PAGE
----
TMS will review policies after suicide during NASCAR race

Posted Monday, Apr. 15, 2013  comments  Print Reprints

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FORT WORTH -- Texas Motor Speedway officials say they will review current procedures and policies in light of a man fatally shooting himself while in the infield during Saturday night's NASCAR race.

Kirk Franklin, 42, shot himself in the back of his pickup after arguing with other race fans in the infield campground near the end of the NASCAR Sprint Cup race Saturday night, police said.

Franklin had a reserved recreational vehicle spot on the grounds, TMS spokesman Mike Zizzo said in an email responding to questions about security at the race track.

Early reports indicated that alcohol could have been a factor, according to police.

"First and foremost, our thoughts and prayers go out to the family and friends of the fan we lost tragically on Saturday night," Zizzo said. "In light of that incident, we will have internal discussions regarding the current procedures and policies we have in place in correlation to that incident as well as seek additional guidance from the Fort Worth Police Department."

State law prohibits a person from bringing a firearm on the premise where a high school, collegiate or professional sporting event is being conducted. Violation of the law is a Class A misdemeanor punishable by up to a year in jail and a $4,000 fine.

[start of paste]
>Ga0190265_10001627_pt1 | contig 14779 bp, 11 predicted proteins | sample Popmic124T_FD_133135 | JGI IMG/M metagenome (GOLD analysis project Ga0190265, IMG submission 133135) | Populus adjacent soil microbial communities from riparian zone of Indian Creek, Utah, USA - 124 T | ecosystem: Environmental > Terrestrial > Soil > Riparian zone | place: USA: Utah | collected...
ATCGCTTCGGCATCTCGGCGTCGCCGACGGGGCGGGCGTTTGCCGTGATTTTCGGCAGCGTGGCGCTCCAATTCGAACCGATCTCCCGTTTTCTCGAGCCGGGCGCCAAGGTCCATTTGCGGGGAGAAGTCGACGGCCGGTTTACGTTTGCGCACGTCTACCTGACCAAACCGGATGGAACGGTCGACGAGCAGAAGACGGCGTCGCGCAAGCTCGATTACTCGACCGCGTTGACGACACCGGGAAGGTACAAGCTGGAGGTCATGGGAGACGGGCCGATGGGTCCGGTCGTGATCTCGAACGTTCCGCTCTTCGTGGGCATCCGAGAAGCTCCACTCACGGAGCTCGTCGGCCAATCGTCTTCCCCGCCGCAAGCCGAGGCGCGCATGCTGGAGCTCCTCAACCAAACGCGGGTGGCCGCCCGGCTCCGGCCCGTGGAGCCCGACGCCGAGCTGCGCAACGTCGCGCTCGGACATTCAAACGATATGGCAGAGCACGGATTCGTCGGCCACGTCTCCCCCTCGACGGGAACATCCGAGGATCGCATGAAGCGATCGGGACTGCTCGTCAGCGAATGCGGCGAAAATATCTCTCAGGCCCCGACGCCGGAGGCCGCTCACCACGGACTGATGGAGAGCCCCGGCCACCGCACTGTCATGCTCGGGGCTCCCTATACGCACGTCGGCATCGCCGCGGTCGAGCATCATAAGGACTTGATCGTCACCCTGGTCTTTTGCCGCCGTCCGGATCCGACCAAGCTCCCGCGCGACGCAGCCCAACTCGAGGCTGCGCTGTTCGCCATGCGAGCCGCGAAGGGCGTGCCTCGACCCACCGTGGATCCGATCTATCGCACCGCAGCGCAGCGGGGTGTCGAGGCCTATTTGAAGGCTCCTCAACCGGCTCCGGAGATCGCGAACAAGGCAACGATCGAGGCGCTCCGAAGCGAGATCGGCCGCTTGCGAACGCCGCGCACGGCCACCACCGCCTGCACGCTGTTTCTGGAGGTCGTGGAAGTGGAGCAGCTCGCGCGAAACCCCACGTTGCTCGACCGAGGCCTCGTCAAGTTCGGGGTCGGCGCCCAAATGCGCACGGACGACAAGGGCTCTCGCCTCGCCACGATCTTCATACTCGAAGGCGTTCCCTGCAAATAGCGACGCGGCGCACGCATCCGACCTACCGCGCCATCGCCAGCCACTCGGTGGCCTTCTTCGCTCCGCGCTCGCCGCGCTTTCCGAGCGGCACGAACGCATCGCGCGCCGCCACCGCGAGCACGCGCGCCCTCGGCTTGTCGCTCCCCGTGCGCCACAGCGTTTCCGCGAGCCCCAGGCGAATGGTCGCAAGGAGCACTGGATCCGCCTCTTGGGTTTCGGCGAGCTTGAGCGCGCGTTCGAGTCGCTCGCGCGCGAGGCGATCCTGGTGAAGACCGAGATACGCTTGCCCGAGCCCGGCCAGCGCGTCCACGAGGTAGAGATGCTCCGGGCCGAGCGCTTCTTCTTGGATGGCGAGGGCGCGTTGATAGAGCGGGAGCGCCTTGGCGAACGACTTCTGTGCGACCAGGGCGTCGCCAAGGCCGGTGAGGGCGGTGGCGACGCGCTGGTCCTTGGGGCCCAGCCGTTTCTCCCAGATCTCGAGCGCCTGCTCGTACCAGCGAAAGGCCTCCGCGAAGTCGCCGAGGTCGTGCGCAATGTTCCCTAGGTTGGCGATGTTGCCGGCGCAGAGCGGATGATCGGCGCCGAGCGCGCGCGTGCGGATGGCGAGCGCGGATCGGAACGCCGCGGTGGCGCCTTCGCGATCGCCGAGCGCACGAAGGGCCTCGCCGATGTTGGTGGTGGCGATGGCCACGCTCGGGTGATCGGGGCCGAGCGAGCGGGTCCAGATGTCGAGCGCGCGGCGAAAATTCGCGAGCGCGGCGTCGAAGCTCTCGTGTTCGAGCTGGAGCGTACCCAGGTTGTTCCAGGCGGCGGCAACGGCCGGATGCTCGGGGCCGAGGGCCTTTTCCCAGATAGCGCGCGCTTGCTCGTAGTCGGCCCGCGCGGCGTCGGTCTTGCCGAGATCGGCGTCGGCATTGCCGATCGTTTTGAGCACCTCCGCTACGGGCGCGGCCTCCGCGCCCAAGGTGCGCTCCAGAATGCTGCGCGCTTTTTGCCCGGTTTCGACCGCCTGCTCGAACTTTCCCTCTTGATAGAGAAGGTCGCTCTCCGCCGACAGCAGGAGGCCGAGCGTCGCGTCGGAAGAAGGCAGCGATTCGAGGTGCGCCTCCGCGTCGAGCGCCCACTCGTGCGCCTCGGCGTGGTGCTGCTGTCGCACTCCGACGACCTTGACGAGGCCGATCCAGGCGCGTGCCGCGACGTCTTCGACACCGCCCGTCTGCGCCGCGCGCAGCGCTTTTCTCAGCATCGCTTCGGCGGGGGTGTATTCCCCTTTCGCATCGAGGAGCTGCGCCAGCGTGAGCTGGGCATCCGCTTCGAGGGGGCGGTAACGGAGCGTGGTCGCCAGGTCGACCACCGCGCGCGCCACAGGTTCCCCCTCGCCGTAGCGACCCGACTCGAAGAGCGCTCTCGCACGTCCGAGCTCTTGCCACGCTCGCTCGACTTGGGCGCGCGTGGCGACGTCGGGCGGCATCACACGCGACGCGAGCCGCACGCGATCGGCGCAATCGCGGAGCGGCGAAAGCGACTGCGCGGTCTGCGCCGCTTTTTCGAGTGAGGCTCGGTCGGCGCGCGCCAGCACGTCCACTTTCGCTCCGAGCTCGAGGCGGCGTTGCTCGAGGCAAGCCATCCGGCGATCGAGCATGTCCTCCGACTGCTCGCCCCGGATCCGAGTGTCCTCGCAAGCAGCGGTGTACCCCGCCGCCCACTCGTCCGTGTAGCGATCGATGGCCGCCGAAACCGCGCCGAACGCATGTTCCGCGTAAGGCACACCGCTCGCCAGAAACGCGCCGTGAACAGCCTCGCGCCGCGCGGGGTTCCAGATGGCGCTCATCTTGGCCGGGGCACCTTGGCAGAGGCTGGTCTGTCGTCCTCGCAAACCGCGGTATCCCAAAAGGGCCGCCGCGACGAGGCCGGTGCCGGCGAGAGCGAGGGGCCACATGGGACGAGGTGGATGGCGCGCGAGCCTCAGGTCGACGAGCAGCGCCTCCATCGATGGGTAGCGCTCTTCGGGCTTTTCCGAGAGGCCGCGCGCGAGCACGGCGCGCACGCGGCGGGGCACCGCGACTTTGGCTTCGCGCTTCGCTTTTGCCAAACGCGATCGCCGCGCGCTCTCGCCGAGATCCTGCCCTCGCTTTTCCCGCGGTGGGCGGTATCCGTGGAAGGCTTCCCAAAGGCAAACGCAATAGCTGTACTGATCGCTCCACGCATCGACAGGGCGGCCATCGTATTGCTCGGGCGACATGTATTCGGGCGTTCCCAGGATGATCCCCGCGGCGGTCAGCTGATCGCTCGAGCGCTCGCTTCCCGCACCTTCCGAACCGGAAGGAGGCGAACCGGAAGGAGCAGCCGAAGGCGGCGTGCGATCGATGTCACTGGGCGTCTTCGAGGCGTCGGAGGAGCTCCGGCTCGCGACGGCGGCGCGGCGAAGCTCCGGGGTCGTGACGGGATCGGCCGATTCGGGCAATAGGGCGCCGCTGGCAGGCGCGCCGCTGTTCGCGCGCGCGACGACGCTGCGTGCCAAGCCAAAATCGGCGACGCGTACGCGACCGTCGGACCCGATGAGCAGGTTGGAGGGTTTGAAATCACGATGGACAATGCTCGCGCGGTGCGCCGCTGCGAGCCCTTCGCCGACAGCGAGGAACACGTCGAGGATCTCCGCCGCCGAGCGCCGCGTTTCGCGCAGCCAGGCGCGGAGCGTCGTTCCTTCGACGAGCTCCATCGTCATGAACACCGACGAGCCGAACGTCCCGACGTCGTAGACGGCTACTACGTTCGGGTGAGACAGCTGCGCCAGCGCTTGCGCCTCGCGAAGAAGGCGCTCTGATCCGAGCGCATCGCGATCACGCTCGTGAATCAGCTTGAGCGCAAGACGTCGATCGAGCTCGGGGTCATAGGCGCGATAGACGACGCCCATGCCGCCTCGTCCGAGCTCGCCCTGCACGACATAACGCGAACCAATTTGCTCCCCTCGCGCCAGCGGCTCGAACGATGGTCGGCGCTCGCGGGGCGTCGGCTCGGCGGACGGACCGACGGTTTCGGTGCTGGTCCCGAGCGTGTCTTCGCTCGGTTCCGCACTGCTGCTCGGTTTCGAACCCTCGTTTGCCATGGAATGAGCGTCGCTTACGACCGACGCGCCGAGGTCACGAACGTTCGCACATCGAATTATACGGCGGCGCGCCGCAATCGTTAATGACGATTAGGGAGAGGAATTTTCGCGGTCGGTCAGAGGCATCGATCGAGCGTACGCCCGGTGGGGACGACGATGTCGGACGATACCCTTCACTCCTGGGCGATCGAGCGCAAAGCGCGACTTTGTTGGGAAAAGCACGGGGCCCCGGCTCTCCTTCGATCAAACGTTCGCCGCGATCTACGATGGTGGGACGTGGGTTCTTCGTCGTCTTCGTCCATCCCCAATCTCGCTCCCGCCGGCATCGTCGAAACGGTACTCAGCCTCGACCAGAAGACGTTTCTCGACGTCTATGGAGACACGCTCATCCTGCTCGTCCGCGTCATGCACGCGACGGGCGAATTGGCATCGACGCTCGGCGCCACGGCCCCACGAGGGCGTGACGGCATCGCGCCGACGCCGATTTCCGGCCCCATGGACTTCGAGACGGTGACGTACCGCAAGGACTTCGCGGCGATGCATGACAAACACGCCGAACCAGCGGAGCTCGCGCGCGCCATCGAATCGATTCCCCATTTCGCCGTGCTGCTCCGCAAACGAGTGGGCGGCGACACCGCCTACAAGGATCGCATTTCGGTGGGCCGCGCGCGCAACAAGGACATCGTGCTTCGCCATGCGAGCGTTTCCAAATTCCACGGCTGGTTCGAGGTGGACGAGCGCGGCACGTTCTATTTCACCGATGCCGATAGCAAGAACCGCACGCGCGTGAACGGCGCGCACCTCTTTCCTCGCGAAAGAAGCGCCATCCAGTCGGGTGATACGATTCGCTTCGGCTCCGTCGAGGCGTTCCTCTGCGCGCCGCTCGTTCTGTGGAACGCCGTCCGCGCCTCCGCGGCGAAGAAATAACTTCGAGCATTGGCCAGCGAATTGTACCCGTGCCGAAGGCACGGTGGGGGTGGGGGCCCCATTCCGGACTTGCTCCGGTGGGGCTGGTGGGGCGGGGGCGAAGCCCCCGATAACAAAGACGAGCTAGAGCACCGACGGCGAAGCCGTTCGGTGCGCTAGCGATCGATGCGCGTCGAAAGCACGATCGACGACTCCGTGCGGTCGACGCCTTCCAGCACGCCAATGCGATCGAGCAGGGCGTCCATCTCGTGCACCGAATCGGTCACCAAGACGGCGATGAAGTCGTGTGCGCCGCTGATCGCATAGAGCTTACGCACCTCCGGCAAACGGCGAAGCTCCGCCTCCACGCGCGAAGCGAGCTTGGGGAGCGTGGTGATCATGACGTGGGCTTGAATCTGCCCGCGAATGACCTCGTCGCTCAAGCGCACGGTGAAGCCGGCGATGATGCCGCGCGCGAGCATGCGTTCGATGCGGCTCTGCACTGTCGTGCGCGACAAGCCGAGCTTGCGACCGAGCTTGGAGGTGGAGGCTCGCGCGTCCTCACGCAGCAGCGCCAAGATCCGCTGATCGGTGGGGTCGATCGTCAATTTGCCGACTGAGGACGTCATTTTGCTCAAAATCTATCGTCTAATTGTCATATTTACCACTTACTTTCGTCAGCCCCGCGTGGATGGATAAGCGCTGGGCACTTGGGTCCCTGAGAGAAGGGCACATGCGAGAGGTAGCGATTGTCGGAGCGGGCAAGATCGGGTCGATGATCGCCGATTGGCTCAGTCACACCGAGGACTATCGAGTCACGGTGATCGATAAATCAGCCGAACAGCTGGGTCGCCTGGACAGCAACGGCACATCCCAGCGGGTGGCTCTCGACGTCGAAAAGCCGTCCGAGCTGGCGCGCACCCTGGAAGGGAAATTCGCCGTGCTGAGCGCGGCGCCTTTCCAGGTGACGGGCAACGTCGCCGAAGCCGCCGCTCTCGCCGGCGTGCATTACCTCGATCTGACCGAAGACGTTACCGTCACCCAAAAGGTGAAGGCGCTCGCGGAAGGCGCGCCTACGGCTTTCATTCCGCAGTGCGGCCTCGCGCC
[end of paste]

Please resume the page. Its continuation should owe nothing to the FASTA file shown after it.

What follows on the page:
Zizzo said gates leading into the infield have visible notice signs that state in English and Spanish: "Texas State Law Provides That It Is Unlawful To Carry A Handgun On These Premises."

Admission tickets read on the back that the ticket holder must consent to a reasonable search for drugs, weapons or other prohibited items.

Zizzo said TMS screens fans similar to what is done at other major sporting events. He said authorities conduct random checks of some of the approximately 6,000 to 7,000 vehicles that travel in and out of the tunnels to the infield area per day during a NASCAR weekend. Among those vehicles are the 1,000 RVs or campers that have parking spots in the infield, he said.

"While it would be an extremely daunting task to search every vehicle that travels into the infield -- which could number as high as 7,000 vehicles per day on a NASCAR weekend -- we still will perform our due diligence of these procedures and policies as we traditionally do after every race," Zizzo said.

Zizzo said while he could not divulge the amount of security or specific procedure for security reason, TMS works in unison with Fort Worth police, several surrounding and outside agencies and multiple third-party security vendors to comprise the track's security force.

Deanna Boyd, (817) 390-7655

Twitter: @deannaboyd

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